Ashwatthama is reporting his night-slaughter to the dying Duryodhana:
Going from this world, O monarch, and meeting with those mighty car-warriors (that have preceded thee), show thy regards to them, at my request, one after another, according to the order of their rank and years. Having offered worship to thy preceptor, that foremost of all wielders of bows, tell him, O king, that Dhrishtadyumna hath been slain by me. Embrace king Bahlika, that mighty car-warrior, as also the ruler of the Sindhus, and Somadatta, Bhurishrava, and the other foremost of kings that have preceded thee to heaven. At my request, embrace all of them and enquire after their welfare."
Sanjaya continued, "Having said these words unto the king deprived of his senses and lying with broken thighs, Ashvatthama once more cast his eyes on him and uttered these words, "If, O Duryodhana, thou hast any life in thee still, listen to these words that are so pleasant to hear. On the side of the Pandavas, only seven are alive, and among the Dhartarashtras, only we three! The seven on their side are the five brothers and Vasudeva and Satyaki; on our side, we three are myself and Kripa and Kritavarma! All the sons of Draupadi have been slain, as also all the children of Dhrishtadyumna! All the Pancalas too have been slain, as also the remnant of the Matsyas, O Bharata! Behold the vengeance taken for what they had done! The Pandavas are now childless! While buried in sleep, the men and animals in their camp have all been slain! Penetrating into their camp in the night, O king, I have slain Dhrishtadyumna, that wight of sinful deeds, as one kills an animal."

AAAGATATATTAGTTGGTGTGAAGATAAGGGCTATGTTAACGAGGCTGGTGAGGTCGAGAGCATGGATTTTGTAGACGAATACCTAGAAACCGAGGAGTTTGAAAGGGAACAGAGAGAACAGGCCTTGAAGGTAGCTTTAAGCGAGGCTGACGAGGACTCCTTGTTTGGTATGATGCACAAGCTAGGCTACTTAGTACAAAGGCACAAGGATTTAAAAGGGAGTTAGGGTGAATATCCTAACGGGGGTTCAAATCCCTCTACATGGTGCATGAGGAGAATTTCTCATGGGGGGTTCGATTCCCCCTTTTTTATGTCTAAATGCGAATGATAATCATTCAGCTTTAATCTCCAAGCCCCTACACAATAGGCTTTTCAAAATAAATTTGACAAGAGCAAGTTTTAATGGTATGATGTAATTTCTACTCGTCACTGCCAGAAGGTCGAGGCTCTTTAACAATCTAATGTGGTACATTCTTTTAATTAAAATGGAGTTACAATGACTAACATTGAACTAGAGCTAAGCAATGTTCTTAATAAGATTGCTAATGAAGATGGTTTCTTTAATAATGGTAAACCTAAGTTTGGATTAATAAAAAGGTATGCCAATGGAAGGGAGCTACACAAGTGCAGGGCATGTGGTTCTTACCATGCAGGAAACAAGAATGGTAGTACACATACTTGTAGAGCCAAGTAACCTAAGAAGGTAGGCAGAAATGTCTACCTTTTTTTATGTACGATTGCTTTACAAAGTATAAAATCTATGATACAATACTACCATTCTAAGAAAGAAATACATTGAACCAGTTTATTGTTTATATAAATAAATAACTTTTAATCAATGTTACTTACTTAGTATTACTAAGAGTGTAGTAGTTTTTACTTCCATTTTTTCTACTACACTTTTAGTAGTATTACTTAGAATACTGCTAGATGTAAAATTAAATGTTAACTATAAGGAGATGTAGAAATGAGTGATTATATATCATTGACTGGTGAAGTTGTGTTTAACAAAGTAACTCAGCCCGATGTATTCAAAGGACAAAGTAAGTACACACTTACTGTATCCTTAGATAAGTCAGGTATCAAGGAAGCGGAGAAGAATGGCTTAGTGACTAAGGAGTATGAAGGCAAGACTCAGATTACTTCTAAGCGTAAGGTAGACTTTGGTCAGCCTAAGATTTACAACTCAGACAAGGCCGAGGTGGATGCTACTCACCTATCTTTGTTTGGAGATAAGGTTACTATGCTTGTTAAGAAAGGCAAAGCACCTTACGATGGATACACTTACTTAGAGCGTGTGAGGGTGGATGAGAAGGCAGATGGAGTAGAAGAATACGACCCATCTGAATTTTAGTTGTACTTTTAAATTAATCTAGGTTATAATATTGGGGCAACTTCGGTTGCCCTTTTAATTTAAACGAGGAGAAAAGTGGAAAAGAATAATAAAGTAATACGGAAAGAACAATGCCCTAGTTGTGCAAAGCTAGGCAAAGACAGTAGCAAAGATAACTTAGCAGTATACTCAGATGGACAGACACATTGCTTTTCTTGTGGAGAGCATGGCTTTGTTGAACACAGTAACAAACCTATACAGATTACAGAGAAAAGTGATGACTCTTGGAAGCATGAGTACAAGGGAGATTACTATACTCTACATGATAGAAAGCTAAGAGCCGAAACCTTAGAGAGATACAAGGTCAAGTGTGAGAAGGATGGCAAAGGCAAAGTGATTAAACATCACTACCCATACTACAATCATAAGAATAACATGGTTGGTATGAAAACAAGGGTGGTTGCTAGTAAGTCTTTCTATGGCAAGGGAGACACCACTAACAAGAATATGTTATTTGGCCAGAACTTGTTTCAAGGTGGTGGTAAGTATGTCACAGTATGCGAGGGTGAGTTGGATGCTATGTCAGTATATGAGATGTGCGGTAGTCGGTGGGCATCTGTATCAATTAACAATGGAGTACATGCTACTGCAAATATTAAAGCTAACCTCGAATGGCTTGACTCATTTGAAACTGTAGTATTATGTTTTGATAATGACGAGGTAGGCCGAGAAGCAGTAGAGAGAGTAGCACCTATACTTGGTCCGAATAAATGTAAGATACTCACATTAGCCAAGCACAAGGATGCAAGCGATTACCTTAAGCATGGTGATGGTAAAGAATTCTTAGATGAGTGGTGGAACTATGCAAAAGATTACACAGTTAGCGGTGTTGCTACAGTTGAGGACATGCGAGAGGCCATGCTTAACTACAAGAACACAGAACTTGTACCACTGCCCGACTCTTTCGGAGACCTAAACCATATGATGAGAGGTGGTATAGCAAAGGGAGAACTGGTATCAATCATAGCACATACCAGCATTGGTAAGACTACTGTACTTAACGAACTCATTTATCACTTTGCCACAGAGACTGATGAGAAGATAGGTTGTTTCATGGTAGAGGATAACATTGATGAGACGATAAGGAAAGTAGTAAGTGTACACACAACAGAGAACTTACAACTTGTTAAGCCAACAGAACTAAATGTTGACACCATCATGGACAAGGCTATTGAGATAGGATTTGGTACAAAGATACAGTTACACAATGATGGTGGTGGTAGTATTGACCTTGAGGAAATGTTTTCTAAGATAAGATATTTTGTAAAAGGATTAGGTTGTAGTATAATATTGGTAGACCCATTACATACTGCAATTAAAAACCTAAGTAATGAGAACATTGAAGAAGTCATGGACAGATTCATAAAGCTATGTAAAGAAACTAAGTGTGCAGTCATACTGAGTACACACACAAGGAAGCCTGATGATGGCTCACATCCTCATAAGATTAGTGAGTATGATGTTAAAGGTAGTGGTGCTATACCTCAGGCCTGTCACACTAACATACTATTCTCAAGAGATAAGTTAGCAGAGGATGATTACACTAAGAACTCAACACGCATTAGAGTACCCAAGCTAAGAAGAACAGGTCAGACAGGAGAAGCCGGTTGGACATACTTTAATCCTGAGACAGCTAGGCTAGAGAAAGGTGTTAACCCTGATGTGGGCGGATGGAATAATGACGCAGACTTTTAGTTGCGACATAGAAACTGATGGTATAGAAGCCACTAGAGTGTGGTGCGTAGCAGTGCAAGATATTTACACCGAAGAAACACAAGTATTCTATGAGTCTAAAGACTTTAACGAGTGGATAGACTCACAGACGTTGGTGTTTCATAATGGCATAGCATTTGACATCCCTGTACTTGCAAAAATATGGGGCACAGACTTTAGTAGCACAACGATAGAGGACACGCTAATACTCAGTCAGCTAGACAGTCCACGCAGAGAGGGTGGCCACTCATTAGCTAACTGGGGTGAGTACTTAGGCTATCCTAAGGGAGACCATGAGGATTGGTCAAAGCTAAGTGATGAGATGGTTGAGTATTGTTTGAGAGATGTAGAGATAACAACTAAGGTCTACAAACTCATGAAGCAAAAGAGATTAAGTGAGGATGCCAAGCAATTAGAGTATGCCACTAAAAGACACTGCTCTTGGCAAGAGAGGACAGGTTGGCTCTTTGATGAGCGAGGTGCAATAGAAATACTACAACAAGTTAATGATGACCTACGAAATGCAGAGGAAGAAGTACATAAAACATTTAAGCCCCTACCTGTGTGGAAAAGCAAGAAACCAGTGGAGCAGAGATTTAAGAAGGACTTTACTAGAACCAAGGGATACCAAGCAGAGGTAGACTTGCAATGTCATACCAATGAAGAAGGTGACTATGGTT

Duryodhana then, having heard those words that were so agreeable to his heart, regained his senses and said these words in reply, "That which neither Ganga's son, nor Karna, nor thy sire, could achieve, hath at last been achieved by thee today, accompanied by Kripa and Bhoja. Thou hast slain that low wretch (Dhrishtadyumna) who was commander of the Pandava forces, as also Shikhandi. In consequence of this I regard myself equal to Maghavat himself! Good be to you all! Let prosperity be yours! All of us will again meet together in heaven!"
Having said these words the high-souled king of the Kurus became silent. Casting off his griefs for all his (slain) kinsmen, he then gave up his life-breath. His soul ascended to sacred heaven,
It cannot be argued that he went to Veera-swarga, since his army allegedly committed war crimes.
Does the Mahabharata say why he went to heaven?